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That’s right, it’s our weekly roundup of highlighted happenings in and around Asbury Park! Check this selfsame space for our feature on this weekend’s DARKNESS ON THE EDGE OF TOWN Springsteen Symposium…and check the printed pages of THE COASTER for the most comprehensive listings of music, movies, theater, art and special events in town!

Published in The Coaster, Asbury Park NJ, April 12 2018

SOUNDS: Asbury Music Awards at the Stone Pony

“As crazy as it gets, I’m committed to these awards…and a lot of people look forward to them,” said Scott Stamper, ringmaster of rock’s downtown boxcar berthplace The Saint, and the patron producer behind the peer-reviewed promenade that is The Asbury Music Awards. Back for its 26th annual edition, the “gala night of celebration for our music community” returns to the Stone Pony stage (having long since outgrown the Main Street musicbox and its original home at the long-gone T-Birds Café) for a glittering tribute to “the men and women who put their self-respect, their solvency and their sanity on the line for our entertainment, day and night.” Returning host and Asbury Award-winning comedian Taylor Allen (pictured up top) emcees the affair that features mini-sets by Waiting On Mongo, Dentist, Black Suburbia, The Double Negatives, Billy Walton and the proverbial many more. It’s all ages admitted for $20; 21 to drink, with nominees (of which there are many, in some 50 separate award categories) admitted free. Check thesaintnj.com/asbury-music-awards.php for a full list of nominees — and catch Allen on the bill with Derek D and Friends Who Are Funny, Friday at House of Independents. April 12, doors at 6:45 pm; $20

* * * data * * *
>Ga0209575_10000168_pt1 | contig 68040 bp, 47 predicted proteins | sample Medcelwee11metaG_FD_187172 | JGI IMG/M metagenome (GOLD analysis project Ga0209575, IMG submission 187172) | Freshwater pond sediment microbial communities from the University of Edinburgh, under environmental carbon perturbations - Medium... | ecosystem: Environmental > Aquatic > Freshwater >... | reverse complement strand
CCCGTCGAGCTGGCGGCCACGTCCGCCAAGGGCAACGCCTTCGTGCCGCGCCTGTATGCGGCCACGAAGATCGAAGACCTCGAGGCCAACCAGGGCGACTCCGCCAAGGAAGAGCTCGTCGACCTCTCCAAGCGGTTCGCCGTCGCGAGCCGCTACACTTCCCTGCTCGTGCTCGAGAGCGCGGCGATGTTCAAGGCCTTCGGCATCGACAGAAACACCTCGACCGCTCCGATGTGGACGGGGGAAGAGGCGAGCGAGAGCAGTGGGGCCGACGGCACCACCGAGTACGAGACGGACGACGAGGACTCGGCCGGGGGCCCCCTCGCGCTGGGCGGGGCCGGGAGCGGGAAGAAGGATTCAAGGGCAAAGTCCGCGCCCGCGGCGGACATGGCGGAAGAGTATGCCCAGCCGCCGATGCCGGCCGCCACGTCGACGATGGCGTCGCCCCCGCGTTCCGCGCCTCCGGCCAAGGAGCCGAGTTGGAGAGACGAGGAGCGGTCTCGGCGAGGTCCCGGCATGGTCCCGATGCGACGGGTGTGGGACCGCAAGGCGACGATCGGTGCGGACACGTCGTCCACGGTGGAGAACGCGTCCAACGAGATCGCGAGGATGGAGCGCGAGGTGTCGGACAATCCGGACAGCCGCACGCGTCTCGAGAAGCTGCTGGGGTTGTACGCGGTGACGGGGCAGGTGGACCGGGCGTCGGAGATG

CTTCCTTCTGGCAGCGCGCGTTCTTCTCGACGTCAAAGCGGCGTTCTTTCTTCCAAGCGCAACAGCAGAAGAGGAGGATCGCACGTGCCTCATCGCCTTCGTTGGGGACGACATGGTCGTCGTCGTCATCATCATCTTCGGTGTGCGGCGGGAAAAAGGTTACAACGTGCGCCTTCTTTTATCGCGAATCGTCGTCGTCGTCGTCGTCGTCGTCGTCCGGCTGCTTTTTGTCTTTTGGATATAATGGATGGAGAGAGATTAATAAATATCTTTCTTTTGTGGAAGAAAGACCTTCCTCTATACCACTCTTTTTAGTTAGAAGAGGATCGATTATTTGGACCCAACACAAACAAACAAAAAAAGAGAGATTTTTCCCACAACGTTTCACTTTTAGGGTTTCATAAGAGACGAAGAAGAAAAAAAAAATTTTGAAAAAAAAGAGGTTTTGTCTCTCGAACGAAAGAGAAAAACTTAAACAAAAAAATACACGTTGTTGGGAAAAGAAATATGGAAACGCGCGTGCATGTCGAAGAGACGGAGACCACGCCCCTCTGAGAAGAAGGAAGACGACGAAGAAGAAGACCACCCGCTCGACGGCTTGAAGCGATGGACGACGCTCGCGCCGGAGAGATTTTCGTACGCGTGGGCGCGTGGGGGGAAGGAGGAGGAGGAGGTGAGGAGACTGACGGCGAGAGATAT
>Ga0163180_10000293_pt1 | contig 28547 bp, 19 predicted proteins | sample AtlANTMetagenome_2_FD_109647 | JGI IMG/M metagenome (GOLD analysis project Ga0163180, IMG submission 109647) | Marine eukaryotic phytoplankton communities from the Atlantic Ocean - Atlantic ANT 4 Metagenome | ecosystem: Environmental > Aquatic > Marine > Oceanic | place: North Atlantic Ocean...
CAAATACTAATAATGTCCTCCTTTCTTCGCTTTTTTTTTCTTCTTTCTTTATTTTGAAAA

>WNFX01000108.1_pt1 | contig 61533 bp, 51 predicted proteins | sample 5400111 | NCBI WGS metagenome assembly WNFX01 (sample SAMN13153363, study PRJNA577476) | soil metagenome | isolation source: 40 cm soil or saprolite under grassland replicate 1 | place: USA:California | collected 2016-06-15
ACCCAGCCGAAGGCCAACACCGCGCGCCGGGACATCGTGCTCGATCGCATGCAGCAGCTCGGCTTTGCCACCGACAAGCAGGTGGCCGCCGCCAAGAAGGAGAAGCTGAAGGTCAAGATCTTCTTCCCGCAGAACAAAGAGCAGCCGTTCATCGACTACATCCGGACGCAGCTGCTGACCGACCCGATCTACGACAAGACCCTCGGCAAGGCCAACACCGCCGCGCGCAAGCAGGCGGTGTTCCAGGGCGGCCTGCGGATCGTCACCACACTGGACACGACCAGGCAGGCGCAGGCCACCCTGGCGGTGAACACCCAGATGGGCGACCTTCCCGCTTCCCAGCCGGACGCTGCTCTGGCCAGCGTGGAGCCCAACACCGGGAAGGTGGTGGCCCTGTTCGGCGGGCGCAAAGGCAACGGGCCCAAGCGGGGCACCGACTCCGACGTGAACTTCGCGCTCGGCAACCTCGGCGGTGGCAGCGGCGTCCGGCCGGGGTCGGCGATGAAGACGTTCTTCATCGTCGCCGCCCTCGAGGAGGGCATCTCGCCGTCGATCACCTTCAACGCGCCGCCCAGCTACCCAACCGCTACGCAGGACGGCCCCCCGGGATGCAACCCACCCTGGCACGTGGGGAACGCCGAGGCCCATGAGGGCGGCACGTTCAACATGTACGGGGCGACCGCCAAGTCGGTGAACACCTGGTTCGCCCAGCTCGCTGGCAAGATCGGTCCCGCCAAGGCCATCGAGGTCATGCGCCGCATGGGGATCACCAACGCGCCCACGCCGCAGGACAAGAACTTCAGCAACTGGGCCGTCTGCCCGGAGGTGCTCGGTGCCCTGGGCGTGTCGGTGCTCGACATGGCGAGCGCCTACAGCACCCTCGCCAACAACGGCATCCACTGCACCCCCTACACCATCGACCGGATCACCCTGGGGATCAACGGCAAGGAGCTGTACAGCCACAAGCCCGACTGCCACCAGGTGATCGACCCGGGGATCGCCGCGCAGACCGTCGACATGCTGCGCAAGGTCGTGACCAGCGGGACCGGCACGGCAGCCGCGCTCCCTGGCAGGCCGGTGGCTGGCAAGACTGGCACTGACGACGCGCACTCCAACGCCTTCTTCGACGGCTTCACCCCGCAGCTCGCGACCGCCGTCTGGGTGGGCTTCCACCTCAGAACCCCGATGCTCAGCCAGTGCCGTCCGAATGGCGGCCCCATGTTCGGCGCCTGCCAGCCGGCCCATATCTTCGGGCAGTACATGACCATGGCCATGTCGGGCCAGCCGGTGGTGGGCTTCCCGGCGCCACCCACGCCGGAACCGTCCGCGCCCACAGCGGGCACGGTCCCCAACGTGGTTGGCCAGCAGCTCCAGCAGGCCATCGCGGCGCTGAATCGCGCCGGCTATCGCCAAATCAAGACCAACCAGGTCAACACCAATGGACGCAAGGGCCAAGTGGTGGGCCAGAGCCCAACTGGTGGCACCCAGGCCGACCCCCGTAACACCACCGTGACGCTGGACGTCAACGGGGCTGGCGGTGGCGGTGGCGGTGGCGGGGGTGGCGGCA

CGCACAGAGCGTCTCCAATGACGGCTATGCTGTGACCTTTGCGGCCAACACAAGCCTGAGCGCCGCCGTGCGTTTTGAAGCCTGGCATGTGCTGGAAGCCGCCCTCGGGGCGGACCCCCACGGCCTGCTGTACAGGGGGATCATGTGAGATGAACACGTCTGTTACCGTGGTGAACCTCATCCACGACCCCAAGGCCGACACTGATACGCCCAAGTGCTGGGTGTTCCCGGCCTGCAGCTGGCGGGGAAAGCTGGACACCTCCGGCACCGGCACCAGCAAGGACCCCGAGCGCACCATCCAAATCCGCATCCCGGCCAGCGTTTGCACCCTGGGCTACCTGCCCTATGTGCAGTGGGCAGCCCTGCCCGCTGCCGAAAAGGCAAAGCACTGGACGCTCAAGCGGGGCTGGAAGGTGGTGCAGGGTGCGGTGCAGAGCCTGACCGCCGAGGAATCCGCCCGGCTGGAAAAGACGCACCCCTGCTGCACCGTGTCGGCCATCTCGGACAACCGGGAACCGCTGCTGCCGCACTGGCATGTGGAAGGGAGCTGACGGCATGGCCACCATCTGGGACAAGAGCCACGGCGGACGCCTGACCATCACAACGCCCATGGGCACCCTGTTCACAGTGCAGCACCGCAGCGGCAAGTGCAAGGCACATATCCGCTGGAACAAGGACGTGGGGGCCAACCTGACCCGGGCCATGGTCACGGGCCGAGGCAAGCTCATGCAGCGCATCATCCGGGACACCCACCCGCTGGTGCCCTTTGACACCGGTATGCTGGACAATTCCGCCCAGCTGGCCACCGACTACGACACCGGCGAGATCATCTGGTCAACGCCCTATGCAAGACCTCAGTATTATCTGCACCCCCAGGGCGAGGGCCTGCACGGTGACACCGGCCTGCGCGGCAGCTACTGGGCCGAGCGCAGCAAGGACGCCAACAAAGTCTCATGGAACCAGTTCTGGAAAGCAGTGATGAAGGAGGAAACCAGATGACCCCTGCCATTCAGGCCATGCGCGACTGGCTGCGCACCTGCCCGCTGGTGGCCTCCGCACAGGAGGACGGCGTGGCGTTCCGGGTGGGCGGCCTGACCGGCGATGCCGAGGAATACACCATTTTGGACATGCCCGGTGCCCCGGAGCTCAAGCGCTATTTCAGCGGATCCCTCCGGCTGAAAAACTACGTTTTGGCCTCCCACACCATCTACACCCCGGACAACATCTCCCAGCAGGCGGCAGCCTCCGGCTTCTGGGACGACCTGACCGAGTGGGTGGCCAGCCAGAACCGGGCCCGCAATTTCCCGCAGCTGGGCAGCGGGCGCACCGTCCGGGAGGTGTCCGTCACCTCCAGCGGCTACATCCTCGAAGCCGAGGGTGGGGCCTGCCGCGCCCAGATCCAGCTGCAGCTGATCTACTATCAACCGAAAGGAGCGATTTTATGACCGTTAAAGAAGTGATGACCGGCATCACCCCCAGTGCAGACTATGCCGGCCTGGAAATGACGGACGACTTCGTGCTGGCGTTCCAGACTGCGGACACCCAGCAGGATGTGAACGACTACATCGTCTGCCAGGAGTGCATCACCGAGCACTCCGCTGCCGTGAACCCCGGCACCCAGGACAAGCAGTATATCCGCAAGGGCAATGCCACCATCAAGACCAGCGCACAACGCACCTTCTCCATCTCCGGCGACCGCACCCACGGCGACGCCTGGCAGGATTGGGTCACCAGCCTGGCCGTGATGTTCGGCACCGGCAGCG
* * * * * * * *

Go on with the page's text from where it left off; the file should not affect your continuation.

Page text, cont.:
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Poet, playwright, producer and powerhouse performer Rock Wilk returns to Asbury Park on April 13, for a one-night engagement of his Off Broadway solo piece BROOKLYN QUARTET at Palette Artspace. (photo courtesy Rock Wilk)

Published in the Asbury Park Press on April 6, 2018

The potentially taxing month of April spells many happy returns for theater fans, suddenly faced with a springtime smorgasbord of choices. We’ve got your roundup right here — and it begins with a couple of intriguingly original oddities on display in and around Asbury Park.

One of the area’s best-kept-secret showcases for new original stage works is happening within the halls of a high school — the old Neptune High School, that is; alma mater of Tony winning lyricist Lynn Ahrens, and a place rebranded in recent years as Ocean Grove’s Jersey Shore Arts Center. It’s there that La Strada Ensemble Theater has made a home for itself, with the collective of Shore-based playwrights and performers having workshopped and debuted dozens of full-length and short works for the stage. On Friday, April 6, it’s Brick Township playwright Darren Debari’s turn in the spotlight, as the troupe presents its premiere production of the drama “Destruction of the American Male.” La Strada artistic director A.J. Ciccotelli stars as a hard-drinking actor turned stockbroker who’s had (and lost) it all more times than once, with Lite-FM radio personality Christine Nagy co-starring in the play that takes an unflinching look at the relationships, personal demons and identity crises that define men in 2018 America. Evan Black (who also appears in the supporting cast) co-directs with Donna Ault Jacobson, and “Male” call is at 8 p.m. Friday and Saturday, with an additional 7 p.m. show on Sunday, April 8. Tickets ($25; senior and student discounts) can be reserved by visiting http://www.lastradaensemble.org or calling 732-455-2748.